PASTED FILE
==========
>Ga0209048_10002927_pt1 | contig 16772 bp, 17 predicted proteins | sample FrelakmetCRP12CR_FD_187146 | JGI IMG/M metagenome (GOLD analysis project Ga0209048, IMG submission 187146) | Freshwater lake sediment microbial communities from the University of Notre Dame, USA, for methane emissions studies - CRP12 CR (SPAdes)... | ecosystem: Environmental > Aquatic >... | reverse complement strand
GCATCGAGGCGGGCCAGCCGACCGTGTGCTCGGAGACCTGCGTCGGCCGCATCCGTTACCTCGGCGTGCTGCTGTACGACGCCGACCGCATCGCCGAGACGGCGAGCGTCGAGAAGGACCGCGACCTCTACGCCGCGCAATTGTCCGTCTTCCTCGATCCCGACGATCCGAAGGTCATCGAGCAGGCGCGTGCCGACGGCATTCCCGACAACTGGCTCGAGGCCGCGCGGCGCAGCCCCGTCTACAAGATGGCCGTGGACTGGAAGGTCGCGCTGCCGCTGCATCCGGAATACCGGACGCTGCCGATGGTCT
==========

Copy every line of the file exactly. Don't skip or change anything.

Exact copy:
>Ga0209048_10002927_pt1 | contig 16772 bp, 17 predicted proteins | sample FrelakmetCRP12CR_FD_187146 | JGI IMG/M metagenome (GOLD analysis project Ga0209048, IMG submission 187146) | Freshwater lake sediment microbial communities from the University of Notre Dame, USA, for methane emissions studies - CRP12 CR (SPAdes)... | ecosystem: Environmental > Aquatic >... | reverse complement strand
GCATCGAGGCGGGCCAGCCGACCGTGTGCTCGGAGACCTGCGTCGGCCGCATCCGTTACCTCGGCGTGCTGCTGTACGACGCCGACCGCATCGCCGAGACGGCGAGCGTCGAGAAGGACCGCGACCTCTACGCCGCGCAATTGTCCGTCTTCCTCGATCCCGACGATCCGAAGGTCATCGAGCAGGCGCGTGCCGACGGCATTCCCGACAACTGGCTCGAGGCCGCGCGGCGCAGCCCCGTCTACAAGATGGCCGTGGACTGGAAGGTCGCGCTGCCGCTGCATCCGGAATACCGGACGCTGCCGATGGTCT